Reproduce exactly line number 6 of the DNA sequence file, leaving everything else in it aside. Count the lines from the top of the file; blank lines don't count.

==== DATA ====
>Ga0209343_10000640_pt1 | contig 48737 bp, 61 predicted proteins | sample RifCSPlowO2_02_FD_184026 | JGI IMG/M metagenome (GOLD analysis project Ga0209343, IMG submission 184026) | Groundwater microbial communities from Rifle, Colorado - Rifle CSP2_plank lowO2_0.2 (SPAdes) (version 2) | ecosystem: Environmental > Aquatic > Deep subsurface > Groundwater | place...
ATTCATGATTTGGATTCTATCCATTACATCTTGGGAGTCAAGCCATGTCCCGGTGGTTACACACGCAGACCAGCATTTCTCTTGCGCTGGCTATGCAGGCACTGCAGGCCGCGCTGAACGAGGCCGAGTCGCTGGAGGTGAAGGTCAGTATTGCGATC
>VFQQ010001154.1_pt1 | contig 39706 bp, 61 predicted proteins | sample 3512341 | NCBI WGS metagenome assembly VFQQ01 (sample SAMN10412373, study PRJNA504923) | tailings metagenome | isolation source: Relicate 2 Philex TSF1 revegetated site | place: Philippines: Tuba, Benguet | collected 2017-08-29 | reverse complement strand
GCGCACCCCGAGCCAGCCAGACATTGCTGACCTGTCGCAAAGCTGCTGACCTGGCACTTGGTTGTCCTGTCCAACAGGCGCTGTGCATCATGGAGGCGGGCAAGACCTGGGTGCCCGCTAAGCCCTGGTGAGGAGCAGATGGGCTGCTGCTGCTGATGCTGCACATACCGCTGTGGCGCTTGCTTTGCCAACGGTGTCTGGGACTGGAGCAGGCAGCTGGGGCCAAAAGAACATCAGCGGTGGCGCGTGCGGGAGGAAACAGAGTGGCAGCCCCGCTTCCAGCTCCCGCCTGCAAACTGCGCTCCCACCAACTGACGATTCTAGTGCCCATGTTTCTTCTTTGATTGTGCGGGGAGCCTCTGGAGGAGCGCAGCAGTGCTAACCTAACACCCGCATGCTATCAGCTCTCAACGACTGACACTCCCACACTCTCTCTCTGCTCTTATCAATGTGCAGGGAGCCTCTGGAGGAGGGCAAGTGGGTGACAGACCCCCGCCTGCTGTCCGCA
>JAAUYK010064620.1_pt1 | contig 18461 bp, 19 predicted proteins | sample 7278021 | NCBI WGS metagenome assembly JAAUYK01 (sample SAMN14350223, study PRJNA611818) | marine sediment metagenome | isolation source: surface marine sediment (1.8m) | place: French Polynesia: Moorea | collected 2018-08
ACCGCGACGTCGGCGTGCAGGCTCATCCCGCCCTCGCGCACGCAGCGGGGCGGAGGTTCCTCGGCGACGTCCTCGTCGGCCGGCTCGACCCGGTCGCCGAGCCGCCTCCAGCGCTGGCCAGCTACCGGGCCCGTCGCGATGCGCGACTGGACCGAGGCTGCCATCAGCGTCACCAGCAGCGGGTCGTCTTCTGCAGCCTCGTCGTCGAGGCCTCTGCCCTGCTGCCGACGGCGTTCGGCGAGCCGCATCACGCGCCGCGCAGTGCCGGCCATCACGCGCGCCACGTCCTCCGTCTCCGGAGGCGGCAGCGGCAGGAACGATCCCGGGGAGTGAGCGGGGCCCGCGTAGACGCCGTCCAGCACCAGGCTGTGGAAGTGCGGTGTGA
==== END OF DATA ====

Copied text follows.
ACCGCGACGTCGGCGTGCAGGCTCATCCCGCCCTCGCGCACGCAGCGGGGCGGAGGTTCCTCGGCGACGTCCTCGTCGGCCGGCTCGACCCGGTCGCCGAGCCGCCTCCAGCGCTGGCCAGCTACCGGGCCCGTCGCGATGCGCGACTGGACCGAGGCTGCCATCAGCGTCACCAGCAGCGGGTCGTCTTCTGCAGCCTCGTCGTCGAGGCCTCTGCCCTGCTGCCGACGGCGTTCGGCGAGCCGCATCACGCGCCGCGCAGTGCCGGCCATCACGCGCGCCACGTCCTCCGTCTCCGGAGGCGGCAGCGGCAGGAACGATCCCGGGGAGTGAGCGGGGCCCGCGTAGACGCCGTCCAGCACCAGGCTGTGGAAGTGCGGTGTGA